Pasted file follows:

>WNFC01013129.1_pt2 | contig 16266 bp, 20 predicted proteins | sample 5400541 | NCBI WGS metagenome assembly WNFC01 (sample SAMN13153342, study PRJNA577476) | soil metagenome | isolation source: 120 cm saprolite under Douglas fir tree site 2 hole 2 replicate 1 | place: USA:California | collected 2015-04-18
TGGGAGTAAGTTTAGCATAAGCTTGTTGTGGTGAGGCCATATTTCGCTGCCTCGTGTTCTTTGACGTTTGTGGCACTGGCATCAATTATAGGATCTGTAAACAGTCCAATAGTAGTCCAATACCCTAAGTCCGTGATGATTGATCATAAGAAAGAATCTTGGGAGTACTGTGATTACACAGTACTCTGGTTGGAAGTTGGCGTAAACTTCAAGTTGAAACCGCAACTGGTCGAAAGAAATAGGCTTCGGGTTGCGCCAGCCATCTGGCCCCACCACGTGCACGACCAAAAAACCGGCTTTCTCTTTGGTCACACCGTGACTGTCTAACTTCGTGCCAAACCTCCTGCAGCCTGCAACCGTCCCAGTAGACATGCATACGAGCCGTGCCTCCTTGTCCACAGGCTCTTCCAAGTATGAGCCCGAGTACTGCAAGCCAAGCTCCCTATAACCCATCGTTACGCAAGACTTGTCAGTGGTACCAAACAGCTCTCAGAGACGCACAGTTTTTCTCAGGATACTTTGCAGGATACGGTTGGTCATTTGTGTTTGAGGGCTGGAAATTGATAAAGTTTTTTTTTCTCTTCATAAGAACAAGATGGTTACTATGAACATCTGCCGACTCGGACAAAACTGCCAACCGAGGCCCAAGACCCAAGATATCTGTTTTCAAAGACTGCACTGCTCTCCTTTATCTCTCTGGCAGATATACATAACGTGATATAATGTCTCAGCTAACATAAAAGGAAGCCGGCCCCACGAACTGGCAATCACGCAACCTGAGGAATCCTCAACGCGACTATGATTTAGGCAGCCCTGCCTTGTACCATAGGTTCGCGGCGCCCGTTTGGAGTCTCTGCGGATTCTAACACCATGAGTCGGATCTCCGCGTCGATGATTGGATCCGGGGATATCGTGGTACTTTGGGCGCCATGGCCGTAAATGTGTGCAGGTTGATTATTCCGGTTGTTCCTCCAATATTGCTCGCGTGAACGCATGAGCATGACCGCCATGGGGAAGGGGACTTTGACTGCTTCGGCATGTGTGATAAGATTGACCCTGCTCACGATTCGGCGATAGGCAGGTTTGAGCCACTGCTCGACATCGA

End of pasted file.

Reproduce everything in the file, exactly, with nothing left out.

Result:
>WNFC01013129.1_pt2 | contig 16266 bp, 20 predicted proteins | sample 5400541 | NCBI WGS metagenome assembly WNFC01 (sample SAMN13153342, study PRJNA577476) | soil metagenome | isolation source: 120 cm saprolite under Douglas fir tree site 2 hole 2 replicate 1 | place: USA:California | collected 2015-04-18
TGGGAGTAAGTTTAGCATAAGCTTGTTGTGGTGAGGCCATATTTCGCTGCCTCGTGTTCTTTGACGTTTGTGGCACTGGCATCAATTATAGGATCTGTAAACAGTCCAATAGTAGTCCAATACCCTAAGTCCGTGATGATTGATCATAAGAAAGAATCTTGGGAGTACTGTGATTACACAGTACTCTGGTTGGAAGTTGGCGTAAACTTCAAGTTGAAACCGCAACTGGTCGAAAGAAATAGGCTTCGGGTTGCGCCAGCCATCTGGCCCCACCACGTGCACGACCAAAAAACCGGCTTTCTCTTTGGTCACACCGTGACTGTCTAACTTCGTGCCAAACCTCCTGCAGCCTGCAACCGTCCCAGTAGACATGCATACGAGCCGTGCCTCCTTGTCCACAGGCTCTTCCAAGTATGAGCCCGAGTACTGCAAGCCAAGCTCCCTATAACCCATCGTTACGCAAGACTTGTCAGTGGTACCAAACAGCTCTCAGAGACGCACAGTTTTTCTCAGGATACTTTGCAGGATACGGTTGGTCATTTGTGTTTGAGGGCTGGAAATTGATAAAGTTTTTTTTTCTCTTCATAAGAACAAGATGGTTACTATGAACATCTGCCGACTCGGACAAAACTGCCAACCGAGGCCCAAGACCCAAGATATCTGTTTTCAAAGACTGCACTGCTCTCCTTTATCTCTCTGGCAGATATACATAACGTGATATAATGTCTCAGCTAACATAAAAGGAAGCCGGCCCCACGAACTGGCAATCACGCAACCTGAGGAATCCTCAACGCGACTATGATTTAGGCAGCCCTGCCTTGTACCATAGGTTCGCGGCGCCCGTTTGGAGTCTCTGCGGATTCTAACACCATGAGTCGGATCTCCGCGTCGATGATTGGATCCGGGGATATCGTGGTACTTTGGGCGCCATGGCCGTAAATGTGTGCAGGTTGATTATTCCGGTTGTTCCTCCAATATTGCTCGCGTGAACGCATGAGCATGACCGCCATGGGGAAGGGGACTTTGACTGCTTCGGCATGTGTGATAAGATTGACCCTGCTCACGATTCGGCGATAGGCAGGTTTGAGCCACTGCTCGACATCGA